Princess Margaret is travelling incognito to elope with her true love instead of marrying the man her father has betrothed her to. On the high seas, her ship is attacked by pirates who know... See full summary »
Bank teller and widower with seven kids, Bob Hope finds $10,000 in a parking lot. His luck quickly changes when it's discovered that his bank discovers a substantial money shortage in their... See full summary »
Having to leave Melbourne in a hurry to avoid various marriage proposals, two song-and-dance men sign on for work as divers. This takes them to an idyllic island on the way to Bali where ... See full summary »
Bob Hope is being stalked by a predatory widow who is a widow of wealthy husbands many times over. Martha Raye is a Texan heiress who wants to marry her boyfriend Andy Devine, but her ... See full summary »
Stockbroker T.T.Ralston has promised his neice Gwen to double it if she can raise $20,000. for charity. But he connives so those she asks refuse to give her more than the $10,000 she's ... See full summary »
Chuck and his pal Fearless flee a South African carnival when their sideshow causes a fire. After several similar escapades, they've finally saved enough to return to the USA, when Chuck spends it all on a "lost" diamond mine. But that's only the beginning; before long, a pair of attractive con-women have tricked our heroes into financing a comic safari, featuring numerous burlesque jungle adventures... Written by
Rod Crawford <firstname.lastname@example.org>
Originally, this film was not supposed to be a sequel to Road to Singapore (1940); in fact, Bing Crosby and Bob Hope were not even supposed to be in it. The film was first offered to Fred MacMurray and George Burns, who both rejected it. While assembling a list of contract Paramount stars to offer it to, someone at the studio remembered that "Road to Singapore" had done relatively well, and Hope and Crosby "seemed to work well together", so it was offered to them. The rest, as they say, is history. See more »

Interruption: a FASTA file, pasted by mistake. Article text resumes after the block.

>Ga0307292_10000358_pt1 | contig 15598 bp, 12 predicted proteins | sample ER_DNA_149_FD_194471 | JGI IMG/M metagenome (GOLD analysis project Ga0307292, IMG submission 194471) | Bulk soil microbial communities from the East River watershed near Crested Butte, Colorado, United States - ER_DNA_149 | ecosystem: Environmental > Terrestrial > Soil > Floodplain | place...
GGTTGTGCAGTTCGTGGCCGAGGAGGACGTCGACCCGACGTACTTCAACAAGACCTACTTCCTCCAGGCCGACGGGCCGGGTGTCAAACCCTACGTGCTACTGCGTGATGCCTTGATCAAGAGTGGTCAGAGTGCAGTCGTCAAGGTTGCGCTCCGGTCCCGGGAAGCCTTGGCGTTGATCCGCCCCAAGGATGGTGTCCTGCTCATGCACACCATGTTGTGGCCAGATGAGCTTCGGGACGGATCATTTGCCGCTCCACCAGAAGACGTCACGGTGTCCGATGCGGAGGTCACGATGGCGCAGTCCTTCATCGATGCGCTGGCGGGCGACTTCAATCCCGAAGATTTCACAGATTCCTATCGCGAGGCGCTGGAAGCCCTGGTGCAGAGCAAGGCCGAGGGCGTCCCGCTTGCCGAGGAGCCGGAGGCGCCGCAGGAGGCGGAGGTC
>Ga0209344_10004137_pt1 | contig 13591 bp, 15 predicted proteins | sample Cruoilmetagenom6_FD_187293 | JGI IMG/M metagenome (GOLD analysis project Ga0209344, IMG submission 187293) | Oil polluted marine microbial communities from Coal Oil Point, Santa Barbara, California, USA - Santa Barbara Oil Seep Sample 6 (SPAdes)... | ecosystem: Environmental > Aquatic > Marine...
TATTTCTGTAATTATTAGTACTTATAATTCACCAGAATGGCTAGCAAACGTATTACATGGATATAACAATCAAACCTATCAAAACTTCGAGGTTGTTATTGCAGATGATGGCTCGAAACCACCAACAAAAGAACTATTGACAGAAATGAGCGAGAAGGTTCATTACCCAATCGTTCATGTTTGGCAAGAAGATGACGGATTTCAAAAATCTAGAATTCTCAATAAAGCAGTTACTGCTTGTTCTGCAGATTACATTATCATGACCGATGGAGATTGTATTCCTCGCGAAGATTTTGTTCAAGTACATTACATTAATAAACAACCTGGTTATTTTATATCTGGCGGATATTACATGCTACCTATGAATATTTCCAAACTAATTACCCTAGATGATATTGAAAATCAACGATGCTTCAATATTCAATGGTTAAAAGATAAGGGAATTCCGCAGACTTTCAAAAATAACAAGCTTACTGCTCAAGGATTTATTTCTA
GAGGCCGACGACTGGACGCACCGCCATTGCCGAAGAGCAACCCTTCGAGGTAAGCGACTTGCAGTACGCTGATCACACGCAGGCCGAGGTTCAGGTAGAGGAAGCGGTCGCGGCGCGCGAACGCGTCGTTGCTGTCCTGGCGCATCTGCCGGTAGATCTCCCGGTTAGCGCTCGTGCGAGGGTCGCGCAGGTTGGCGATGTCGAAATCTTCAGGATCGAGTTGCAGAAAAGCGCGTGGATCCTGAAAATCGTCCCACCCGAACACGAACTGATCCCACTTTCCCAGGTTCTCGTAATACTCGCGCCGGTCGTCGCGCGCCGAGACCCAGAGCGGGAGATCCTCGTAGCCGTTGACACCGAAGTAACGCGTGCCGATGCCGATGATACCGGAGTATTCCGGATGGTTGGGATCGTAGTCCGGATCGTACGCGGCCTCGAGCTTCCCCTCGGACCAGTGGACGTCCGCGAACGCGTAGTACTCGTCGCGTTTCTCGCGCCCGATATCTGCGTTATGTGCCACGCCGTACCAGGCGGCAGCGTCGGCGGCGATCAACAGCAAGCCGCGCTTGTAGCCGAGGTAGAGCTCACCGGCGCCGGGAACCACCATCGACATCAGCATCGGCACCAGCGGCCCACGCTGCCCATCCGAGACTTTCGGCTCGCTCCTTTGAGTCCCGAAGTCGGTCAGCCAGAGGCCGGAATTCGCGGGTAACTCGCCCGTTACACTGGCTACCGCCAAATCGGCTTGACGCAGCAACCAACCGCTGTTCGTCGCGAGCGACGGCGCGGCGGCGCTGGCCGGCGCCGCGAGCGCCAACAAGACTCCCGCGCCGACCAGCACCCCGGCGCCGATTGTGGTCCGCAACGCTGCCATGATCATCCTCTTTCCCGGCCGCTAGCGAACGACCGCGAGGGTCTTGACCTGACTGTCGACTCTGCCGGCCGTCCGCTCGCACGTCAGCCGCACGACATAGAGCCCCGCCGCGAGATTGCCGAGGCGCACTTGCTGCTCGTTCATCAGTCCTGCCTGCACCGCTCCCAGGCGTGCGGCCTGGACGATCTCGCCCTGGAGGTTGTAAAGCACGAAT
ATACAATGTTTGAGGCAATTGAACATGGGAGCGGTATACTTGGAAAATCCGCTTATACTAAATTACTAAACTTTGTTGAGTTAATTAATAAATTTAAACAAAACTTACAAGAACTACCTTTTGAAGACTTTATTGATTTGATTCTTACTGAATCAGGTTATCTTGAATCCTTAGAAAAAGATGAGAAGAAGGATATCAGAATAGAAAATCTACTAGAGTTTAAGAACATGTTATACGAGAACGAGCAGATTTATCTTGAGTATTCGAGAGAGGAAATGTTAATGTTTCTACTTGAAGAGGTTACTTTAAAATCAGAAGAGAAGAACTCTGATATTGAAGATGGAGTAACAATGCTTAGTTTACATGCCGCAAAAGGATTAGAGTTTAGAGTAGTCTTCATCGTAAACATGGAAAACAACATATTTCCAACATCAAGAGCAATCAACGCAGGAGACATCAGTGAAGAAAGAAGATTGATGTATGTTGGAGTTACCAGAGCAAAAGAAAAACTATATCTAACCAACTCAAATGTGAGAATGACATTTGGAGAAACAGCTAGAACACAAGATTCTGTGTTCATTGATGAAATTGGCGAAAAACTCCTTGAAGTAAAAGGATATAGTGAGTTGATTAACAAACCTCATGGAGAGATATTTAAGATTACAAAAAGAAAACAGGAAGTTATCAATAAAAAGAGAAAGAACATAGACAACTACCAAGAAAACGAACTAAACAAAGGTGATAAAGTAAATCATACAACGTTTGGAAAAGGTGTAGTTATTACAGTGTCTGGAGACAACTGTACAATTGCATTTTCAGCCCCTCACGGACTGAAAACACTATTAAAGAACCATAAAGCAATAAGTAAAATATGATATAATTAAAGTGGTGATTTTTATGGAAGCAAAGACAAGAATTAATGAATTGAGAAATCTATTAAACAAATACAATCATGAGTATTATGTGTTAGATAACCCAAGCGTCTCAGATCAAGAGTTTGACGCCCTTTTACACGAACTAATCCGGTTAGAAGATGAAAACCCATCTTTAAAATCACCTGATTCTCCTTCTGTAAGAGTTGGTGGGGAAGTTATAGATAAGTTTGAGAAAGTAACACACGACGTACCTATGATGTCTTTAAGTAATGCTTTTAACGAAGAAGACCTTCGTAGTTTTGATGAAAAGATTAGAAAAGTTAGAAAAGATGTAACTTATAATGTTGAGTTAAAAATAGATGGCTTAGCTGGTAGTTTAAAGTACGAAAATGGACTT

When Lamour and Crosby are in the rowboat on the lake, harp music plays when they dangle their hands in the water. At the end of the song Crosby sings, the harp music begins before Lamour puts her hand in the water. You can see her surprised look when she realizes she is late. See more »
It's funny, but after seeing ROAD TO ZANZIBAR and ROAD TO MOROCCO in the same night, I have a hard time remembering any of the gags in ZANZIBAR. It's not that it's a bad movie, it certainly isn't, but it also isn't as refined and memorable as the next (3rd) installment in the "Road" series.
Starting with this film, Hope and Crosby begin treating each other a lot worse and this dog eat dog style of humor worked well. A great example is when the film begins we find that Crosby has convinced Hope to become "Fearless Frazier"--a daredevil who is always risking his life in a variety of schemes thought up by Crosby.
Although the film begins in the States, it somehow manages to end up in Africa--with all the usual expected clichés and fun. Not surprisingly, they find cannibals and a gorilla (who is the usual "guy in a gorilla suit"--something seen in practically every jungle picture of the era). And, even less surprisingly, we find Dorothy Lamour (along with her pal, played by screen veteran Una Merkel) in Africa--falling for you-know-who! While none of this is fantastic or inspired, the film is very pleasant and fun. The only serious negative is that there are too many songs, plus none are particularly memorable. A decent follow-up to ROAD TO SINGAPORE, though not one of the very best of the series.
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